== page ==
URBANA – Three large hospital systems in central Illinois — Carle Health, Memorial Health System and OSF HealthCare — are seeing more COVID-19 patients than ever before.
Carle and Memorial — which each operate five hospitals across central Illinois — recently released public dashboards showing both the number of hospitalized patients and the percentage of positive COVID-19 tests has been trending upward since late summer.
The hospital metrics signal the virus is taking off in the region like never before. Carle spokeswoman Jamie Mullin says there are serious ripple effects if hospital beds fill up.
“It’s not just about COVID anymore,” she says. “It’s about: How do we, as the region’s Level 1 Trauma Center, make sure we have space to care for the things that are still going to happen everyday,” such as car accidents, heart attacks, strokes and other medical emergencies that don’t pause during a global pandemic.
The best thing people can do to help hospitals not get overwhelmed is heed public health guidance aimed at stopping the spread of the virus.
Since March, 673 people have been hospitalized with COVID-19 at Carle. Currently, 96 are hospitalized, 497 have been discharged and 80 have died.
As of Wednesday, 69 patients are hospitalized with COVID-19 at Carle Foundation Hospital in Urbana — with 6 patients in the ICU. Six patients at Carle Richland Memorial in Olney and 21 patients at Carle BroMenn Medical Center in Normal are also receiving treatment for the virus — with five total ICU patients at those facilities. (There are currently no COVID-19 patients at Carle’s Hoopeston and Eureka locations.)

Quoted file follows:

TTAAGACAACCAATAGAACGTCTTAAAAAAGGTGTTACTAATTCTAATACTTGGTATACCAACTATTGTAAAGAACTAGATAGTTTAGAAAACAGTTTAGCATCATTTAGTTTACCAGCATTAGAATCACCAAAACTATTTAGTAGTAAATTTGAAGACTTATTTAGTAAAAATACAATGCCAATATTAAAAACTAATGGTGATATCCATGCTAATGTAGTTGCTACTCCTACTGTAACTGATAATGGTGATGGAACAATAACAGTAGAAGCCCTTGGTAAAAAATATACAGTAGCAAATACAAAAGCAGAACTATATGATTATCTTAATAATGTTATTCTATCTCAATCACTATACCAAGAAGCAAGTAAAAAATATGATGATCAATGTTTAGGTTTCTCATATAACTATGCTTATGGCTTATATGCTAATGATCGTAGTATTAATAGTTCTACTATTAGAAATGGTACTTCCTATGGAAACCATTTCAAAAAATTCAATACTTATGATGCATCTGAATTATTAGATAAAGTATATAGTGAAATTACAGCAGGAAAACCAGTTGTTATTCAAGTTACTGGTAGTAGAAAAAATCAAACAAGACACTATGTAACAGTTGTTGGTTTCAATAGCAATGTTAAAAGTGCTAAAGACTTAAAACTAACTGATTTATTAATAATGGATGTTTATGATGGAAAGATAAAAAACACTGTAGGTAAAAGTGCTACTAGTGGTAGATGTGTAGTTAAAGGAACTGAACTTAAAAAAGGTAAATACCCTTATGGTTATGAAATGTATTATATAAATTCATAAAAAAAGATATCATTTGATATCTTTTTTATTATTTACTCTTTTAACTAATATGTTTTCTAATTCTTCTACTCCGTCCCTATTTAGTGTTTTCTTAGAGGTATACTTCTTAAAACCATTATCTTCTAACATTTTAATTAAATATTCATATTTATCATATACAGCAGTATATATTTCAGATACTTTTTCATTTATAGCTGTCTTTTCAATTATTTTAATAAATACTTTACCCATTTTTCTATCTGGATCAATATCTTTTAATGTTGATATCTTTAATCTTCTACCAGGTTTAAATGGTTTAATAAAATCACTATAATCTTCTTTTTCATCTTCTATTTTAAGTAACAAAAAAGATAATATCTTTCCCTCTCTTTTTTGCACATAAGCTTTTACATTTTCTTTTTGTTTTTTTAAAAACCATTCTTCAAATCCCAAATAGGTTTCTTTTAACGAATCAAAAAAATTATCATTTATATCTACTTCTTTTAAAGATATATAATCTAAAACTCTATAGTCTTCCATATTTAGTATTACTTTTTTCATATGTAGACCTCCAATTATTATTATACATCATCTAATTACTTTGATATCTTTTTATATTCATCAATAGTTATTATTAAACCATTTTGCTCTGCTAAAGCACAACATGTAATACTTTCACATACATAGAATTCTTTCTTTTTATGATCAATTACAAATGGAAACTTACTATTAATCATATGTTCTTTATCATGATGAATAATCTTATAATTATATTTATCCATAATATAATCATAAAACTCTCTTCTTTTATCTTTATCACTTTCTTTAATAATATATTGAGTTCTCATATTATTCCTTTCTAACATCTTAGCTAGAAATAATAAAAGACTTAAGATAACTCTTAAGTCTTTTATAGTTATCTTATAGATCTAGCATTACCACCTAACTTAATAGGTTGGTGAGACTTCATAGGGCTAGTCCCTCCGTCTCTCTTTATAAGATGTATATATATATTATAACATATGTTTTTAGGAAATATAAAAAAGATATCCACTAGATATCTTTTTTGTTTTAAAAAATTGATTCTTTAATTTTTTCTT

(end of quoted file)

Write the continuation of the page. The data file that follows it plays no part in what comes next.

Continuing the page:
In an effort to ensure hospital beds are available for the sickest patients, Carle launched a program, “COVID @ Home,” in September, to provide virtual monitoring for COVID-19 patients from home.
So far, 82 patients who sought care at the emergency department in Urbana were deemed eligible for the program and enrolled — and most of them were able to recover safely at home. Only about 15% ended up needing to be hospitalized, says Lynne Barnes, Carle Foundation Hospital president.
Patients are provided with a thermometer and device to measure oxygen levels in their blood — in addition to instructions for self-care. Providers check in with them once or twice a day, and patients are able to reach out to the hospital for virtual care as needed.
“The same provider is talking to the patient each day,” Barnes says. “That way, you know what their voice sounds like, you know how they’re kind of coming along, you’re able to compare better. We’ve found that that’s been a good trick of the trade.”
Barnes says Carle has plans in place to expand capacity as needed.
But hospital leaders are also asking everyone to do their part to prevent the spread of the virus.
Back in the spring, Barnes says Carle was prepared to respond to a surge in cases, but thanks to the stay-at-home order and other COVID-19 mitigations, the number of cases were much lower than expected.
“That was extremely fortunate, we kind of saw that flattening of the curve,” says Barnes, who estimates Carle was caring for no more than a dozen patients at any point early on in the pandemic.